“There are not many programs like this around the nation,” Williams said. “Right now, there are about 275 programs in the entire nation, which if you think about how many universities are in the entire nation, that’s a very small percentage.”

There have been four graduates from the program since it began in 2010, and many students such as Daniel Mooney have thrived. Mooney graduated last year and currently lives in the Starkville area.

“He is the perfect example of that kid that would have fallen through the cracks,” Williams said. “He watched all of his brothers go away to college and he started to see all of his younger siblings go to college, and his heart was broken. He asked his parents when he was going, and they didn’t have an answer for him. Then, they found out about this and he came here and they had no idea if this would even really work or not.”

He currently has a part- time job, exercises daily, and attends most all community events. The S.M.A.R.T. buses and Starkville transportation services help him get around town on his own.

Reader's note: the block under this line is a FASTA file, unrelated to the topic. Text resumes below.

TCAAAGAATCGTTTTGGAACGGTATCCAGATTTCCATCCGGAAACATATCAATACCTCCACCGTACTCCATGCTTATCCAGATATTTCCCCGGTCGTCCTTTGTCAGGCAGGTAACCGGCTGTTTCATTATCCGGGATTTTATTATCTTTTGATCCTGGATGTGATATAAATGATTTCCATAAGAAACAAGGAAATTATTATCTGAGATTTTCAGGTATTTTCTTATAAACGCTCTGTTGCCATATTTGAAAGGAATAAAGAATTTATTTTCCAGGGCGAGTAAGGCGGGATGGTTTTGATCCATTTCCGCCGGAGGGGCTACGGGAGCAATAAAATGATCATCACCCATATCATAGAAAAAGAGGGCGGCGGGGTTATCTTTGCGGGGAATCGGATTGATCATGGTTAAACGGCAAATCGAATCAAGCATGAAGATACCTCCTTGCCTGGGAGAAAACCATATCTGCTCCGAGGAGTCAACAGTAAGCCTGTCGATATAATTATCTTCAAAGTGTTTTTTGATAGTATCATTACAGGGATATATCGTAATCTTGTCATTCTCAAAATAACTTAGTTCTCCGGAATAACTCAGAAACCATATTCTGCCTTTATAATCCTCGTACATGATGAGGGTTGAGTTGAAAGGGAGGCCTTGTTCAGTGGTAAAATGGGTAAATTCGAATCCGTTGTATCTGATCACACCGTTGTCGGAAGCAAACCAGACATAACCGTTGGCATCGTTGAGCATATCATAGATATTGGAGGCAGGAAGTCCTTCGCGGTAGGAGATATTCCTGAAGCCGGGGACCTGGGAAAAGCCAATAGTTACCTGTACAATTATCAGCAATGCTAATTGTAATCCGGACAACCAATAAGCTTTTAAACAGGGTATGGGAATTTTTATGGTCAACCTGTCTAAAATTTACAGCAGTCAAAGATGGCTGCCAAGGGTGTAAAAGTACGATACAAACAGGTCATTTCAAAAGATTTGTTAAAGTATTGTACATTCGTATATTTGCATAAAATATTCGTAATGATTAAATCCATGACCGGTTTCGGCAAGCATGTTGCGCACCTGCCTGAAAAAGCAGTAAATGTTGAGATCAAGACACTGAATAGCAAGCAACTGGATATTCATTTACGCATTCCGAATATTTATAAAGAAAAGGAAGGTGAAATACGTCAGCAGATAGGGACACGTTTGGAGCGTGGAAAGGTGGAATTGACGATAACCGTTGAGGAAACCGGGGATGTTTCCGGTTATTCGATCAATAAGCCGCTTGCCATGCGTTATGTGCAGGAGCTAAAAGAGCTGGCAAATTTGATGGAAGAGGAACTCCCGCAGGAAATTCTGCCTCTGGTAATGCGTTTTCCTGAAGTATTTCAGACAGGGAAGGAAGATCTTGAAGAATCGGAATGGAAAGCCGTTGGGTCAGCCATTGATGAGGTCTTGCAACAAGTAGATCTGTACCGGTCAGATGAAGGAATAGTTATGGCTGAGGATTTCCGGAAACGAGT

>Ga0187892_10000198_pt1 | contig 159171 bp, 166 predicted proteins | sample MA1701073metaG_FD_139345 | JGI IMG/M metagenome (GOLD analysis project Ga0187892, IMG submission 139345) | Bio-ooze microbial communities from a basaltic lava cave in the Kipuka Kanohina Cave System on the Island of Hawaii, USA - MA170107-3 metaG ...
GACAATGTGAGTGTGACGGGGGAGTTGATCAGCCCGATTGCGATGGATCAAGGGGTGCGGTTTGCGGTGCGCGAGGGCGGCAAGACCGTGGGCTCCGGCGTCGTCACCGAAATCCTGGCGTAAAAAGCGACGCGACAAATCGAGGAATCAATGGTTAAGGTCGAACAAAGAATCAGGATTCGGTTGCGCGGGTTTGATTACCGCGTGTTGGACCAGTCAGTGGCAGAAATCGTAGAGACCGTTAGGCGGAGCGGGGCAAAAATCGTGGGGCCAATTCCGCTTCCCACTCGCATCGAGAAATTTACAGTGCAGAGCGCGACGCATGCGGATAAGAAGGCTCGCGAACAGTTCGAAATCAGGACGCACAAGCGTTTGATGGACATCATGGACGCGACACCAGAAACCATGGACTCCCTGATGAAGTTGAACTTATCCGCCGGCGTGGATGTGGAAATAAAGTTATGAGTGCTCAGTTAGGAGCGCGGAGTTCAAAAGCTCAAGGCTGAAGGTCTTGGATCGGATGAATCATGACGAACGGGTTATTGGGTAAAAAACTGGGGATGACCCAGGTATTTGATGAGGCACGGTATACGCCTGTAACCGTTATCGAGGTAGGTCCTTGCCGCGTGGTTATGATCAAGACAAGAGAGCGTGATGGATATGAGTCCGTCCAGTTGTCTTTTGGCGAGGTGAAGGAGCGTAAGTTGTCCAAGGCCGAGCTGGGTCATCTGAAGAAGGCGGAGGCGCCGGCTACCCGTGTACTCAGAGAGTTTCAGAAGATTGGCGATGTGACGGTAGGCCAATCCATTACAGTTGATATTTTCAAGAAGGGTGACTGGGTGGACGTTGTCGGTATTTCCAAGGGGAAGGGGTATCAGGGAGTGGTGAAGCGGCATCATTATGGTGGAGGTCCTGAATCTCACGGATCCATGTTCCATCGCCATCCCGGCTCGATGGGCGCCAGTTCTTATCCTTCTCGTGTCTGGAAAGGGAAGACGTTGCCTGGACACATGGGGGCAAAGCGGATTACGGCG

ACCESS is very different from many of the other programs across the nation because it is a four-year program and students live in the residential halls on campus. In order to receive the ACCESS certificate earned at the end of their four years, they must complete many requirements and meet all expectations. 

“It is not a degree earning program, but it is a certificate program,” Williams said. “Under this certificate, the students are required to take 12 hours every semester and pass their classes. They are also required to have internships during their time here and include all of their experience on their student portfolio.”

The ACCESS program staff works toward getting the students the best experience, credibility, and opportunities to help them thrive in their future careers after graduation. They partner with Mississippi’s vocational rehabilitation services to search for the best-fit job for each student. 

Williams emphasized the significance of individuality in the program, and everything from classes to possible occupations depends on the student and his or her interests and capability.